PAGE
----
Wednesday, 1 July 2015
Troika rescued the clapped out fractional reserve bank system.
A billion members of the chattering classes have pointed out in recent months that the take over by the Troika of debts owed by Greece to (mainly) North European banks was a rescue of those banks rather than a rescue of Greece.
What the chatterers have universally failed to spot is that that take over was also a rescue of the fractional reserve bank system, which regular as clockwork needs rescuing from its own follies. To elaborate….
First, neither “fractional reserve” nor “full reserve” are entirely satisfactory phrases, but we’re stuck with them, so I’ll continue to use them.
Fractional reserve is a system under which private banks can fund themselves largely by debt (e.g. depositors or bondholders) and to a very small extent by equity. That means that when a smallish proportion of those to whom banks have loaned money can’t repay that money, those banks are bust. The chattering classes and everyone else then runs around like headless chickens not knowing what to do, apart from grab billions from taxpayers in order to rescue fractional reserve banks.
In contrast, under full reserve, banks or bank subsidiaries which lend in any faintly risky manner (e.g. to mortgagors, countries like Greece, etc) are funded just by equity. That means, first, that it’s plain impossible for them to go bust. Thus no Troika or other body funded with taxpayers’ money is required to bail them out.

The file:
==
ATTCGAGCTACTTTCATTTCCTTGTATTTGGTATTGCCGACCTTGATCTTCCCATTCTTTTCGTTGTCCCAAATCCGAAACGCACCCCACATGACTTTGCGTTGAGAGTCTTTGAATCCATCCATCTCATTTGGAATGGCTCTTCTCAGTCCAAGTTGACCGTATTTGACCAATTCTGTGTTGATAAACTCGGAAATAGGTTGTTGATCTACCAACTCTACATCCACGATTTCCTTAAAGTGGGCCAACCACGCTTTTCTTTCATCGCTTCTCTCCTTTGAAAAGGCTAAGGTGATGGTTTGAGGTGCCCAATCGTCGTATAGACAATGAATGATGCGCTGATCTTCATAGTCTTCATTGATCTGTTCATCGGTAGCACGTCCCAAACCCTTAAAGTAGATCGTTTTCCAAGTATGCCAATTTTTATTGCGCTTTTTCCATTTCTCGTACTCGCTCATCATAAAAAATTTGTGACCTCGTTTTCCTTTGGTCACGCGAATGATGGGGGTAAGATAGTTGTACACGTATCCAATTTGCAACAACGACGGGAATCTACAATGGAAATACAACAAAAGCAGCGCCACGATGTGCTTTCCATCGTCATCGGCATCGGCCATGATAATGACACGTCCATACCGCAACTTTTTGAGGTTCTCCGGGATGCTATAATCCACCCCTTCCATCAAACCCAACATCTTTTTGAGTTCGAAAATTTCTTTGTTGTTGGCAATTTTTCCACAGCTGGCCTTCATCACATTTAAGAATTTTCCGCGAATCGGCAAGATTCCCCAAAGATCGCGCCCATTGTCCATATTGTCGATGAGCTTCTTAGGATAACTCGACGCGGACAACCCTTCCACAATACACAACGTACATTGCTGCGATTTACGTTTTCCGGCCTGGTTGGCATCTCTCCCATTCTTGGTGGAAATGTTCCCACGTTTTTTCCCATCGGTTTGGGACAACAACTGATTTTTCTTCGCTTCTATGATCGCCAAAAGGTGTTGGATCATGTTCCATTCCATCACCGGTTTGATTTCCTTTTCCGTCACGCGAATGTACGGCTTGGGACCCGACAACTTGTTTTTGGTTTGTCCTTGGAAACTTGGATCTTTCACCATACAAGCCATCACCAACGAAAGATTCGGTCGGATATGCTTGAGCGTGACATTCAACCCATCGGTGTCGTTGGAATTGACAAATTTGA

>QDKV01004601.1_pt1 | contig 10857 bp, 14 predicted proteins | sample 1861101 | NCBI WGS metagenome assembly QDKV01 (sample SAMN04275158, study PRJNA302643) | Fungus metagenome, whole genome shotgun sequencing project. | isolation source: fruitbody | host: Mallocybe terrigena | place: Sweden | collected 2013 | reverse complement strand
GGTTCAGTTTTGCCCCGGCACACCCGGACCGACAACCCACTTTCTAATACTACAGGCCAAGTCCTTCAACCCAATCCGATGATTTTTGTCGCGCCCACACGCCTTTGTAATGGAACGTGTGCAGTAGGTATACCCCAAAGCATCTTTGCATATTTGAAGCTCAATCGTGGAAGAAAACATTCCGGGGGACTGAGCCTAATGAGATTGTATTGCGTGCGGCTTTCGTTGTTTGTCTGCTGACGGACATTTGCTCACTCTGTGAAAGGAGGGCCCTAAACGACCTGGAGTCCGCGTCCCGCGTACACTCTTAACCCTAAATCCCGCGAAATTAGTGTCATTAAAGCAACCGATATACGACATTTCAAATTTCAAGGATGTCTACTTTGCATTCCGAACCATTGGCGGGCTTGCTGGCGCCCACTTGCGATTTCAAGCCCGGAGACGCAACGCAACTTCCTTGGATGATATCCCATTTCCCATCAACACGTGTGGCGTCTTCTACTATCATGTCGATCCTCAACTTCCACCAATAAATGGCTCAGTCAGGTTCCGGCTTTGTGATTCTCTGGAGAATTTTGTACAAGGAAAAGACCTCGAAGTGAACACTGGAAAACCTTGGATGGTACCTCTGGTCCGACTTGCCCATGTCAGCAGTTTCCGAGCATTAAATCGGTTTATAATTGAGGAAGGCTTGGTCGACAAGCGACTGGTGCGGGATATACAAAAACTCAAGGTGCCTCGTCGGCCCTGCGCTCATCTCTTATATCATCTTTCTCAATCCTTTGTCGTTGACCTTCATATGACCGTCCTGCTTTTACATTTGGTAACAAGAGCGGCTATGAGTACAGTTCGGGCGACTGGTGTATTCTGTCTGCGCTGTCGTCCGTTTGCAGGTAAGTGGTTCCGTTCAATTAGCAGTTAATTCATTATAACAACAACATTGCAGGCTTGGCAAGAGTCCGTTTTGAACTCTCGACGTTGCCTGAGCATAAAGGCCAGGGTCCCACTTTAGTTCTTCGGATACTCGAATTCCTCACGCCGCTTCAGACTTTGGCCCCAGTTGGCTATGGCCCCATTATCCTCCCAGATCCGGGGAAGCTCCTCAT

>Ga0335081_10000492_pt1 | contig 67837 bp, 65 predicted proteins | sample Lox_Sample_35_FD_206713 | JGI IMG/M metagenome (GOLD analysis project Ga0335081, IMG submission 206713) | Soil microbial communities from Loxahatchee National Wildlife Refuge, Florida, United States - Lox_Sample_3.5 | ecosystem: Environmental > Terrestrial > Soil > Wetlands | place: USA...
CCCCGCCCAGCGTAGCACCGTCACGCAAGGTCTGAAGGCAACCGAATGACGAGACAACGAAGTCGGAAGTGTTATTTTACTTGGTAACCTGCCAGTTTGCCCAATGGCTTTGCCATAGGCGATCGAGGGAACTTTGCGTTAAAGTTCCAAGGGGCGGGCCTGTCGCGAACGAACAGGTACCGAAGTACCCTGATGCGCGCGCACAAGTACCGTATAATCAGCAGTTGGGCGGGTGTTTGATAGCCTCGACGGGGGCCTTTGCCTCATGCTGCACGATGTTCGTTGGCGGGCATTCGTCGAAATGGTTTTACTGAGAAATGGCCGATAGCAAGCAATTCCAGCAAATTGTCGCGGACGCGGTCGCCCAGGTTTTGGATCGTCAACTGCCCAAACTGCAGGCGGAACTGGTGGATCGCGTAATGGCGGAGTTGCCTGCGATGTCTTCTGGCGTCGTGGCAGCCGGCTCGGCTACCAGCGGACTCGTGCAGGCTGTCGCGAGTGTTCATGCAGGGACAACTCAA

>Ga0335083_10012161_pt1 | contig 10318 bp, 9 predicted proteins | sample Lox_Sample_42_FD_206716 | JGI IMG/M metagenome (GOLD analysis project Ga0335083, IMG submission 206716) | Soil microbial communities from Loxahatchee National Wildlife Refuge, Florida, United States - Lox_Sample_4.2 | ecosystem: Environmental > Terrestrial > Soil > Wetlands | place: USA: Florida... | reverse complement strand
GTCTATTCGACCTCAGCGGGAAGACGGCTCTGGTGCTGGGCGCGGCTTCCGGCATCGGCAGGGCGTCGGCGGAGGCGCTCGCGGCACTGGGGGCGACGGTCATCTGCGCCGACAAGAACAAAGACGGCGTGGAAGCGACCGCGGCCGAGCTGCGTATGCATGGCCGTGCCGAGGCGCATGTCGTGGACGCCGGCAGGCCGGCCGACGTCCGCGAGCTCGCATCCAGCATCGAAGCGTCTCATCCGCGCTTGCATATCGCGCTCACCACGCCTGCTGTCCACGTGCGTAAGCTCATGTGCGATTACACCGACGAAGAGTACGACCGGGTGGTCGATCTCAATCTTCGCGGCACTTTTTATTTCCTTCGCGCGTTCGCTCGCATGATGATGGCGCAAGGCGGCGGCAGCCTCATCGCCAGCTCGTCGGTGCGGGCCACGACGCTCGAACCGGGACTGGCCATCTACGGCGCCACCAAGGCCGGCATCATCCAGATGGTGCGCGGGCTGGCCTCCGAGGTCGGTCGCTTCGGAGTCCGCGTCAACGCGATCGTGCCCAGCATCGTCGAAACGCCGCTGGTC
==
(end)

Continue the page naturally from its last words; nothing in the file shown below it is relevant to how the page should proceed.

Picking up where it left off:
If a Greece can’t pay its debts, those equity holders take a hair-cut, and serve them right: they shouldn’t have loaned money to dodgy borrowers.
Of course that’s not of any HUGE benefit to the Greeces of this world, but at least no taxpayers money is used to rescue irresponsible borrowers.
Having said there is no HUGE benefit for the Greeces of this world, there is a minor benefit. It’s that under full reserve, lenders act more responsibly: thus the hike in interest charged to Greece would have started earlier. And that is of some benefit because as Simon Wren-Lewis (Oxford economics prof) pointed out, a longish period of mild austerity is probably better than a shorter period of extreme austerity.